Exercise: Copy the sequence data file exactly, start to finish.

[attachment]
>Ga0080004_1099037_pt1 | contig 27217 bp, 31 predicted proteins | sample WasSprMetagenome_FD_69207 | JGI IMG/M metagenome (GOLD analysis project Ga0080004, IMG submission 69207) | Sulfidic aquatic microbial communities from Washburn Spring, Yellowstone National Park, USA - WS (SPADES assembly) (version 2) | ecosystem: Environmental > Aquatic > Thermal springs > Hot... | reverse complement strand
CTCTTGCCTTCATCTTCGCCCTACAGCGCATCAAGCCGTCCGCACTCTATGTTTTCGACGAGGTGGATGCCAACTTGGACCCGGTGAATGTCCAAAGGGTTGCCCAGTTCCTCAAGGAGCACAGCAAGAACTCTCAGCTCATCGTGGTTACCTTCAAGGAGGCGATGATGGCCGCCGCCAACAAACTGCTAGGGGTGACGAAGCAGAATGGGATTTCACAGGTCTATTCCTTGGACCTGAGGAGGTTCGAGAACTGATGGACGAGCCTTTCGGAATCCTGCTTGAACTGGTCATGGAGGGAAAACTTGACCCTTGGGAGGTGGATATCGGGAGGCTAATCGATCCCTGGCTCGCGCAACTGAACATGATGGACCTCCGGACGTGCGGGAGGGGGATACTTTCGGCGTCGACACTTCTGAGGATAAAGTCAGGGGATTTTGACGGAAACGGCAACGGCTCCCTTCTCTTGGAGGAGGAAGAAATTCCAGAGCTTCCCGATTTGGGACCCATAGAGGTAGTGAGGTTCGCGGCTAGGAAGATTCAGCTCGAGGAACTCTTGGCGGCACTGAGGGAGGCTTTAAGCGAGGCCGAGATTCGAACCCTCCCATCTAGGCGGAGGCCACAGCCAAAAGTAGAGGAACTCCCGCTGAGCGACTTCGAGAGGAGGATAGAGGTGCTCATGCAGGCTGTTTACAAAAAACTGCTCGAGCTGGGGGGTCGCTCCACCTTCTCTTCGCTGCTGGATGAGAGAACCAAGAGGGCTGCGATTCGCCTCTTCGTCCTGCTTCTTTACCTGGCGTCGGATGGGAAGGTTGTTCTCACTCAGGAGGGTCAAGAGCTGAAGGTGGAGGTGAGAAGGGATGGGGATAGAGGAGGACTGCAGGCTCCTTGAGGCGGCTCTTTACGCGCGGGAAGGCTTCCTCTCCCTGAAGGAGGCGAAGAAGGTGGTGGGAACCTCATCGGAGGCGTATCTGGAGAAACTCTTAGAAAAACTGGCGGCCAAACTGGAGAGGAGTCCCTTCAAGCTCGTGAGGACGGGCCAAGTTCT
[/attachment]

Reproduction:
>Ga0080004_1099037_pt1 | contig 27217 bp, 31 predicted proteins | sample WasSprMetagenome_FD_69207 | JGI IMG/M metagenome (GOLD analysis project Ga0080004, IMG submission 69207) | Sulfidic aquatic microbial communities from Washburn Spring, Yellowstone National Park, USA - WS (SPADES assembly) (version 2) | ecosystem: Environmental > Aquatic > Thermal springs > Hot... | reverse complement strand
CTCTTGCCTTCATCTTCGCCCTACAGCGCATCAAGCCGTCCGCACTCTATGTTTTCGACGAGGTGGATGCCAACTTGGACCCGGTGAATGTCCAAAGGGTTGCCCAGTTCCTCAAGGAGCACAGCAAGAACTCTCAGCTCATCGTGGTTACCTTCAAGGAGGCGATGATGGCCGCCGCCAACAAACTGCTAGGGGTGACGAAGCAGAATGGGATTTCACAGGTCTATTCCTTGGACCTGAGGAGGTTCGAGAACTGATGGACGAGCCTTTCGGAATCCTGCTTGAACTGGTCATGGAGGGAAAACTTGACCCTTGGGAGGTGGATATCGGGAGGCTAATCGATCCCTGGCTCGCGCAACTGAACATGATGGACCTCCGGACGTGCGGGAGGGGGATACTTTCGGCGTCGACACTTCTGAGGATAAAGTCAGGGGATTTTGACGGAAACGGCAACGGCTCCCTTCTCTTGGAGGAGGAAGAAATTCCAGAGCTTCCCGATTTGGGACCCATAGAGGTAGTGAGGTTCGCGGCTAGGAAGATTCAGCTCGAGGAACTCTTGGCGGCACTGAGGGAGGCTTTAAGCGAGGCCGAGATTCGAACCCTCCCATCTAGGCGGAGGCCACAGCCAAAAGTAGAGGAACTCCCGCTGAGCGACTTCGAGAGGAGGATAGAGGTGCTCATGCAGGCTGTTTACAAAAAACTGCTCGAGCTGGGGGGTCGCTCCACCTTCTCTTCGCTGCTGGATGAGAGAACCAAGAGGGCTGCGATTCGCCTCTTCGTCCTGCTTCTTTACCTGGCGTCGGATGGGAAGGTTGTTCTCACTCAGGAGGGTCAAGAGCTGAAGGTGGAGGTGAGAAGGGATGGGGATAGAGGAGGACTGCAGGCTCCTTGAGGCGGCTCTTTACGCGCGGGAAGGCTTCCTCTCCCTGAAGGAGGCGAAGAAGGTGGTGGGAACCTCATCGGAGGCGTATCTGGAGAAACTCTTAGAAAAACTGGCGGCCAAACTGGAGAGGAGTCCCTTCAAGCTCGTGAGGACGGGCCAAGTTCT